Interested in public scholarship but not sure where to start? Try out The Conversation!

One way to try out public scholarship is to pitch a story to The ConversationMany of our leading public scholars have published in this daily online news outlet, which publishes news analysis and commentary by university faculty and researchers for the general public. Writing for The Conversation can help you reach new audiences, expand the reach of your research and lead to additional public scholarship opportunities.

Register with The Conversation to become an author, attend a workshop on pitching to The Conversation, or schedule a meeting to learn more and discuss pitch ideas. 

Additional information about The Conversation:

  • Through their Creative Commons license, stories from The Conversation are republished in over 1,000 online outlets including the AP Wire, Yahoo! News, CNN and Business Insider; they are also republished in over 300 print newspapers around the U.S.

  • According to The Conversation, 70% of scholars report having further impact as a result of their publications in the form of radio, TV and print interview opportunities, an increase in scholarly citations, and more.

In addition to The Conversation’s standard story format, the website features several additional sections authors can pitch to:

Research Briefs: focus on new research and/or research that is about to be published. (Approx. length: 600 words)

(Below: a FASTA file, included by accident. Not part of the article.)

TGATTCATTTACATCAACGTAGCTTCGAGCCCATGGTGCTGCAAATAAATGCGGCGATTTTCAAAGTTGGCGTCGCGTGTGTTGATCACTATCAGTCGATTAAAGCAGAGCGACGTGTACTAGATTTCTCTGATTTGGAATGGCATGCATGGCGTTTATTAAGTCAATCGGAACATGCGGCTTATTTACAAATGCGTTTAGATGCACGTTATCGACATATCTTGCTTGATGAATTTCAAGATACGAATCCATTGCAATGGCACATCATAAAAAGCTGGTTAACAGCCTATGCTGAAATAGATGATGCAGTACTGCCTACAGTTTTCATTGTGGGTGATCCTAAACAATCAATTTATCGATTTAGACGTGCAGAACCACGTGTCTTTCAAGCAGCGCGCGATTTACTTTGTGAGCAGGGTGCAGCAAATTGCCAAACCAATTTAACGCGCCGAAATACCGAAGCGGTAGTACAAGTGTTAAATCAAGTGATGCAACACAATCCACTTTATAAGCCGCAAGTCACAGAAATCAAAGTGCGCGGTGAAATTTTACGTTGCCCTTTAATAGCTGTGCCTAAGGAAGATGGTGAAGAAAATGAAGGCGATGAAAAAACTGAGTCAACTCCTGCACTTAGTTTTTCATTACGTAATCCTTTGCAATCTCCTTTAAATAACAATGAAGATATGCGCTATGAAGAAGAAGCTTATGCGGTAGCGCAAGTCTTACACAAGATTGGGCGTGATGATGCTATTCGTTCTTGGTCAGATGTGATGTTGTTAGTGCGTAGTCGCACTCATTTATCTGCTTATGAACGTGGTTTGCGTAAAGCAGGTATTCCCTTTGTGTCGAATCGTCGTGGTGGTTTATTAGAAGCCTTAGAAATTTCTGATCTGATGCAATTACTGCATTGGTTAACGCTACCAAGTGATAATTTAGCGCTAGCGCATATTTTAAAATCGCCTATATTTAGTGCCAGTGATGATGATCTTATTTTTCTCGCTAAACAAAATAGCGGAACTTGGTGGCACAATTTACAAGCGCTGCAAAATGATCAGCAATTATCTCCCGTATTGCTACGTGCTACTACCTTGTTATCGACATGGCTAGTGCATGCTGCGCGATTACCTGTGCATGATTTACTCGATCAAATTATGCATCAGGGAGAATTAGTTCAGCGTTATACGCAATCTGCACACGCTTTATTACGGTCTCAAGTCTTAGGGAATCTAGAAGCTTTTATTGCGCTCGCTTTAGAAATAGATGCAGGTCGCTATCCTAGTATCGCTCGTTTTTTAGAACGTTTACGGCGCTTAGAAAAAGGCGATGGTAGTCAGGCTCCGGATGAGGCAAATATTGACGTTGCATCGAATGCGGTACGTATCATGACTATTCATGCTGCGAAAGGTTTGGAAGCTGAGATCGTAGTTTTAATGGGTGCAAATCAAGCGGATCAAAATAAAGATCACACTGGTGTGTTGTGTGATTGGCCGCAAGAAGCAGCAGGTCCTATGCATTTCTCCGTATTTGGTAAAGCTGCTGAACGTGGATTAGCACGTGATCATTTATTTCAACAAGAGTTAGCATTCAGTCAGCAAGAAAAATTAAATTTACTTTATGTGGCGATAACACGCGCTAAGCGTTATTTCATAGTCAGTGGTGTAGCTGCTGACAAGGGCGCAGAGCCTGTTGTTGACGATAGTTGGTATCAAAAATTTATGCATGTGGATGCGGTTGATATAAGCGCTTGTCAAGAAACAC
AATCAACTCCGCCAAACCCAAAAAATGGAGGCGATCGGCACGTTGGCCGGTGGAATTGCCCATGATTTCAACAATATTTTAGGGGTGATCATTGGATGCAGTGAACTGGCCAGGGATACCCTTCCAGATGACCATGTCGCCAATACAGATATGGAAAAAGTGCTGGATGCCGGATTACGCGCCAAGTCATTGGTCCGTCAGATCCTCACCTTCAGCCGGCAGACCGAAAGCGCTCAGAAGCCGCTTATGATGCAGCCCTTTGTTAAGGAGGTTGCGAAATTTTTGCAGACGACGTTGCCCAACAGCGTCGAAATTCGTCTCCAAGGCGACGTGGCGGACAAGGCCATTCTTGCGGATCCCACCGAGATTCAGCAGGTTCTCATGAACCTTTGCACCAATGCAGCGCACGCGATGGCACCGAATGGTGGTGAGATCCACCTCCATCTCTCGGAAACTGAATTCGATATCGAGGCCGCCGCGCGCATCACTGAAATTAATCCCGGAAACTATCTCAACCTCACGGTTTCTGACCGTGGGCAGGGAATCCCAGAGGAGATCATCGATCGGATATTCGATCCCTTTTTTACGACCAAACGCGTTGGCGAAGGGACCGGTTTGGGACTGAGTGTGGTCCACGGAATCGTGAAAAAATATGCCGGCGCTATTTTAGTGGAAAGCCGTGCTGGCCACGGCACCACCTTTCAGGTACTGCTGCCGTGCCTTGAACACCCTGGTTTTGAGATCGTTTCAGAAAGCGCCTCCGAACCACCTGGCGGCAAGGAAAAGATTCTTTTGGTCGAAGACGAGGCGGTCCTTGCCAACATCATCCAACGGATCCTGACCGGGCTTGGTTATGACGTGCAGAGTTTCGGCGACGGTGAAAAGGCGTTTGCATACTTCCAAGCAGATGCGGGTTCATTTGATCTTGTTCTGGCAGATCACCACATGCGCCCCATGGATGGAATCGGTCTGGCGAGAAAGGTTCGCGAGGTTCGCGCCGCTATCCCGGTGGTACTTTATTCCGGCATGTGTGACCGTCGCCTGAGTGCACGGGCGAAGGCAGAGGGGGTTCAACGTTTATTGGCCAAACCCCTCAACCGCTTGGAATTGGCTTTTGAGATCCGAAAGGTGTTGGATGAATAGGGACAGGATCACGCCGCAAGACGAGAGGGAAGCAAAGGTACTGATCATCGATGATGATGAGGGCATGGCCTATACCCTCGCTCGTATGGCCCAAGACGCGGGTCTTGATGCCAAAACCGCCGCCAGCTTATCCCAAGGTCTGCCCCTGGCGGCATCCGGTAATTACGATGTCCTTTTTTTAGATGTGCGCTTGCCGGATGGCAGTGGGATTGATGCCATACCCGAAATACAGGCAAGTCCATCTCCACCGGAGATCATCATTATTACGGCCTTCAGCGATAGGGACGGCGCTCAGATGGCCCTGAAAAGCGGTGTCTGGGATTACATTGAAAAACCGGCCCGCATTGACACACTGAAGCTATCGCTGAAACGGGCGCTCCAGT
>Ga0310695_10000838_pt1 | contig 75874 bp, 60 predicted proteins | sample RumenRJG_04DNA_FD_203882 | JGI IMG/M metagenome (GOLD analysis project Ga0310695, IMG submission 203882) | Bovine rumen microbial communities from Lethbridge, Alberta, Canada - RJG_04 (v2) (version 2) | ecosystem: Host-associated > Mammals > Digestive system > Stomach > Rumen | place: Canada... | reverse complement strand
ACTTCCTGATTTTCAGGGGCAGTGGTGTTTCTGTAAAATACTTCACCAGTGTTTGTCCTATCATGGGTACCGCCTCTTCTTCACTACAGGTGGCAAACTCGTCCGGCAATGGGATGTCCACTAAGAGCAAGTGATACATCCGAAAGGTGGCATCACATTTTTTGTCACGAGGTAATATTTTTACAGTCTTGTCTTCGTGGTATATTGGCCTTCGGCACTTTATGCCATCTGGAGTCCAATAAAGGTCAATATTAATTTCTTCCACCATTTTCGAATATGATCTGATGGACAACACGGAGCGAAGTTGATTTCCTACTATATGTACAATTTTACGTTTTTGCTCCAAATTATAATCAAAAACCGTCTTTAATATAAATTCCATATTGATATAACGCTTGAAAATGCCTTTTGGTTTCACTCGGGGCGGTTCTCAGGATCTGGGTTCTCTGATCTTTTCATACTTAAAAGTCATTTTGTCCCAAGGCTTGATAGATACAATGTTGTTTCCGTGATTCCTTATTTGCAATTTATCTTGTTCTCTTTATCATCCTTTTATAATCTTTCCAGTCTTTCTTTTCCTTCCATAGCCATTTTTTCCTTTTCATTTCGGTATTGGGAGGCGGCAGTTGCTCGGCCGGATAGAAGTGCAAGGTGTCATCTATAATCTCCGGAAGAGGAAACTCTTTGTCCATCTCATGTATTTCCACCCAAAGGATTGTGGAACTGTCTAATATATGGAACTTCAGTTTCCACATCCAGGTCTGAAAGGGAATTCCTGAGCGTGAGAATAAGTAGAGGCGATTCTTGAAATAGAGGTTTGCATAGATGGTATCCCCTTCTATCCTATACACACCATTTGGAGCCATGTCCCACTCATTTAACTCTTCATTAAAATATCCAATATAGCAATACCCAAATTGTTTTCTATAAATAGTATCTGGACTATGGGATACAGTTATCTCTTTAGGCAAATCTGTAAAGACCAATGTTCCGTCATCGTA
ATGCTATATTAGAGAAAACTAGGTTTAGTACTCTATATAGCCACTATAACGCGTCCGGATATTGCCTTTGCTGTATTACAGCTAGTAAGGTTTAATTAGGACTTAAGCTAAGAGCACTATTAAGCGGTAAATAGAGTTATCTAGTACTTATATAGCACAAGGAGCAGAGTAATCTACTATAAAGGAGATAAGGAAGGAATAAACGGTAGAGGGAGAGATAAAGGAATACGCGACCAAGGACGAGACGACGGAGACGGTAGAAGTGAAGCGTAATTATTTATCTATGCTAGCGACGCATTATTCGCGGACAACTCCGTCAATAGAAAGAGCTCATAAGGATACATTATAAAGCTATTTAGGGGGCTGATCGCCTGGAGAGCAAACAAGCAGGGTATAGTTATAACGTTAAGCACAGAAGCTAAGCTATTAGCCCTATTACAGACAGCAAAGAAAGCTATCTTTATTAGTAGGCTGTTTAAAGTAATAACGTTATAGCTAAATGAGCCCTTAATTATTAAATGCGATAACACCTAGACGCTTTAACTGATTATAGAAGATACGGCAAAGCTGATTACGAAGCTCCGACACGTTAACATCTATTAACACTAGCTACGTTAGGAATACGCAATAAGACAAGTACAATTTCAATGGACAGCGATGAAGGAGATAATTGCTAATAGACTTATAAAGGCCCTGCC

Significant Figures: stories driven by a single interesting statistic or numeric figure that’s currently newsworthy. The significant figure should be the driving force of the story. (Approx. length: 500-600 words)

Significant Terms: articles that define something that is in the news or relevant to life in the U.S. in a brief, simple and engaging way. The top section defines the term and the next section explains why it matters. An optional third section may explore growth or other related numbers. (Approx. length: 400 words)

Uncommon Courses: brief, insightful articles about a unique course that tackles a subject in a new or interesting way.

Scientists At Work: first-person narratives about how research is done. They focus ls on a specific scientific finding and more on the process and experience of investigating a scientific question. Our goal is to share with readers the excitement, joy and passion the author feels around his or her work.